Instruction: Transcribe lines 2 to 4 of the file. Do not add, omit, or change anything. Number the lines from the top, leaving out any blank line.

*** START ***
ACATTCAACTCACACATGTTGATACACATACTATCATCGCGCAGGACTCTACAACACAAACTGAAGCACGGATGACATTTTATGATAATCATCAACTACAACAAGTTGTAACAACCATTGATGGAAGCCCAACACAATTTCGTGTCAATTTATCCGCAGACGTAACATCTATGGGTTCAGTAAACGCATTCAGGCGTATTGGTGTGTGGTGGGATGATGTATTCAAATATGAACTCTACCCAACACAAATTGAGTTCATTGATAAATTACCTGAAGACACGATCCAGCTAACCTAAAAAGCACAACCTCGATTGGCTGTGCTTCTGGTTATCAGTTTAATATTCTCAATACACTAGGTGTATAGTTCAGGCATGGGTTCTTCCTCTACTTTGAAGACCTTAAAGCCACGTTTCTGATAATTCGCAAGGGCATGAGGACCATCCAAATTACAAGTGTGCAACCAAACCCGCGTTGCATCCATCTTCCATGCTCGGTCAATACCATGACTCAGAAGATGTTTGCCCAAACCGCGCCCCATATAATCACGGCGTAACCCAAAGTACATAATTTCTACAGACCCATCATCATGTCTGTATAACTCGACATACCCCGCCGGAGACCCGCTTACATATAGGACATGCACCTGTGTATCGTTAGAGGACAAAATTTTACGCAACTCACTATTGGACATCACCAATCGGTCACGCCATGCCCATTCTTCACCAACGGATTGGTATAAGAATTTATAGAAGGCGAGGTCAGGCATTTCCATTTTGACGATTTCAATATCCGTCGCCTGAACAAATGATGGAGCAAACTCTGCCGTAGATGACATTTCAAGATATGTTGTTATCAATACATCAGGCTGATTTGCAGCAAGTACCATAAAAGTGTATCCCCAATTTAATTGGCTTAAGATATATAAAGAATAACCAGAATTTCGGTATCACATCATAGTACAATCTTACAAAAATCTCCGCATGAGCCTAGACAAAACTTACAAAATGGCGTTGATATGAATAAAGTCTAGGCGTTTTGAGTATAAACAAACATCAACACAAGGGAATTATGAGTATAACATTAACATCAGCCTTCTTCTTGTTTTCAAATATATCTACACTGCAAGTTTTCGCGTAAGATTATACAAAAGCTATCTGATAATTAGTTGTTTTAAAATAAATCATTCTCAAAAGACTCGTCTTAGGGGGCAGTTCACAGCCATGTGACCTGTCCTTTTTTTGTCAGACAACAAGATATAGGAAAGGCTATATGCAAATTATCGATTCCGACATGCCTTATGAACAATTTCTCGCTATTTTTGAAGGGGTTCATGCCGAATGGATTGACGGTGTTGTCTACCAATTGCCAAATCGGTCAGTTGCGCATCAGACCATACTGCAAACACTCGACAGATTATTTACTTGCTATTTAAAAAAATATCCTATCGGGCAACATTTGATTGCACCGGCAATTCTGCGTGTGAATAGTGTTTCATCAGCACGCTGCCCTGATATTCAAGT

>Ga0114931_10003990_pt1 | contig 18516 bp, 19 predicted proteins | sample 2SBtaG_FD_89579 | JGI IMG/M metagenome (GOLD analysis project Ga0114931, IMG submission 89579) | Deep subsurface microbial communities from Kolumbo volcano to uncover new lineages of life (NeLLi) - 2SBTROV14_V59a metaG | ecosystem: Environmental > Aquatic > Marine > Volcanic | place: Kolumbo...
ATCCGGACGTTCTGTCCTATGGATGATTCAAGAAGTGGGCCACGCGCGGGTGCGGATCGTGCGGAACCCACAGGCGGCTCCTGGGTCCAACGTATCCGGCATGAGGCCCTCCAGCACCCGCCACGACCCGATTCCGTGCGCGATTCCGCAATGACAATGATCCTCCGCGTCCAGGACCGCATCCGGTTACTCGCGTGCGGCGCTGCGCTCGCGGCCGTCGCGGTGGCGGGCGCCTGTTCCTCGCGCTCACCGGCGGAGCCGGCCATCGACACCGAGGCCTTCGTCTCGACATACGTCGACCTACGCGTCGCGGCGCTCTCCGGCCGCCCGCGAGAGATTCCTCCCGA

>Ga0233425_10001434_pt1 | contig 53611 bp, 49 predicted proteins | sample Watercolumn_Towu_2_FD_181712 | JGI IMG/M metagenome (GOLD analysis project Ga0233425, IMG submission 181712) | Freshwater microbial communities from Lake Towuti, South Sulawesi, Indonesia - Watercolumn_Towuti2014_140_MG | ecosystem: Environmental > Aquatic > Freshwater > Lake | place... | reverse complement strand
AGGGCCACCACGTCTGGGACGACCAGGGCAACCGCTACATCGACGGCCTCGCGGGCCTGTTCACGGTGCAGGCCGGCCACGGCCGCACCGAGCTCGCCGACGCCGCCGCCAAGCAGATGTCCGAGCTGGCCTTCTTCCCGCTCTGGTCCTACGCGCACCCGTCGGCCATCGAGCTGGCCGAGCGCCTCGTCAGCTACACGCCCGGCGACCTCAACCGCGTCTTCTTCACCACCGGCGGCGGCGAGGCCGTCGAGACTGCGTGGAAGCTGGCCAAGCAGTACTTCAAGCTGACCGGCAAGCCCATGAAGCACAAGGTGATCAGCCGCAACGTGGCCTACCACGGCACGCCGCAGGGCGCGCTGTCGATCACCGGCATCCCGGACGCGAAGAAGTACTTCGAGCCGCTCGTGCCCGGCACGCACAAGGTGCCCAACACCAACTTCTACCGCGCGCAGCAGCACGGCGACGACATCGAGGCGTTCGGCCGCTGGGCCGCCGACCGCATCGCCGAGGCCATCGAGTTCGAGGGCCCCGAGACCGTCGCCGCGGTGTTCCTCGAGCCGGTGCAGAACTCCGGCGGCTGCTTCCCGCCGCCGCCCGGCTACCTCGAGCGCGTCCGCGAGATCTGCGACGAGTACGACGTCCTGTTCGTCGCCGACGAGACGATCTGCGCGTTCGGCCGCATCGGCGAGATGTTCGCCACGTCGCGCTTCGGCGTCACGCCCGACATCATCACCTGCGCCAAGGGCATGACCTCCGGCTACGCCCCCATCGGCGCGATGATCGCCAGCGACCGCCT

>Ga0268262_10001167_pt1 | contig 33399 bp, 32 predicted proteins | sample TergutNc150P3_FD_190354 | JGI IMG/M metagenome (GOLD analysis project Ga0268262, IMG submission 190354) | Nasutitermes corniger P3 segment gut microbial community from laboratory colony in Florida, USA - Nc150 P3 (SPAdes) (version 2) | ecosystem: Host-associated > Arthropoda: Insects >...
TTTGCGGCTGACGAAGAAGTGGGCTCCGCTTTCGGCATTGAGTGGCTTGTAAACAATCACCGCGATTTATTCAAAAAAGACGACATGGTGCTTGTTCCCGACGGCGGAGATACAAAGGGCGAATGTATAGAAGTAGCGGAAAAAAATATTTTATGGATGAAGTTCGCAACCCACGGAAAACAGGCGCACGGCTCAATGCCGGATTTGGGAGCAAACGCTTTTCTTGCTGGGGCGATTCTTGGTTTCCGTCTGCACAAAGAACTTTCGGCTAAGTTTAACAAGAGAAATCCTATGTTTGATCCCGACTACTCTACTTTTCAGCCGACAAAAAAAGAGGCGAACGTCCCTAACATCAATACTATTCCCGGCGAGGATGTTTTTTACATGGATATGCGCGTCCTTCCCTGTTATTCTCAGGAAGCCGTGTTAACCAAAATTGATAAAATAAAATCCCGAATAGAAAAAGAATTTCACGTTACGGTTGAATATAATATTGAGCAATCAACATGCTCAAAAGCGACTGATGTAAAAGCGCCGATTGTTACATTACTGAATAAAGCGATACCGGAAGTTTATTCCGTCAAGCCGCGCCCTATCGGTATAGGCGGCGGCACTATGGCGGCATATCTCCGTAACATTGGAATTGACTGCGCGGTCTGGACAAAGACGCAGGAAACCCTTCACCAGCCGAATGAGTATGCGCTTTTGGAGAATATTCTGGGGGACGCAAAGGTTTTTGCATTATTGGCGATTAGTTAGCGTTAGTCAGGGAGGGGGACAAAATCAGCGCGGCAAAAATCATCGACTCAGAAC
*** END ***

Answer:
>Ga0114931_10003990_pt1 | contig 18516 bp, 19 predicted proteins | sample 2SBtaG_FD_89579 | JGI IMG/M metagenome (GOLD analysis project Ga0114931, IMG submission 89579) | Deep subsurface microbial communities from Kolumbo volcano to uncover new lineages of life (NeLLi) - 2SBTROV14_V59a metaG | ecosystem: Environmental > Aquatic > Marine > Volcanic | place: Kolumbo...
ATCCGGACGTTCTGTCCTATGGATGATTCAAGAAGTGGGCCACGCGCGGGTGCGGATCGTGCGGAACCCACAGGCGGCTCCTGGGTCCAACGTATCCGGCATGAGGCCCTCCAGCACCCGCCACGACCCGATTCCGTGCGCGATTCCGCAATGACAATGATCCTCCGCGTCCAGGACCGCATCCGGTTACTCGCGTGCGGCGCTGCGCTCGCGGCCGTCGCGGTGGCGGGCGCCTGTTCCTCGCGCTCACCGGCGGAGCCGGCCATCGACACCGAGGCCTTCGTCTCGACATACGTCGACCTACGCGTCGCGGCGCTCTCCGGCCGCCCGCGAGAGATTCCTCCCGA

>Ga0233425_10001434_pt1 | contig 53611 bp, 49 predicted proteins | sample Watercolumn_Towu_2_FD_181712 | JGI IMG/M metagenome (GOLD analysis project Ga0233425, IMG submission 181712) | Freshwater microbial communities from Lake Towuti, South Sulawesi, Indonesia - Watercolumn_Towuti2014_140_MG | ecosystem: Environmental > Aquatic > Freshwater > Lake | place... | reverse complement strand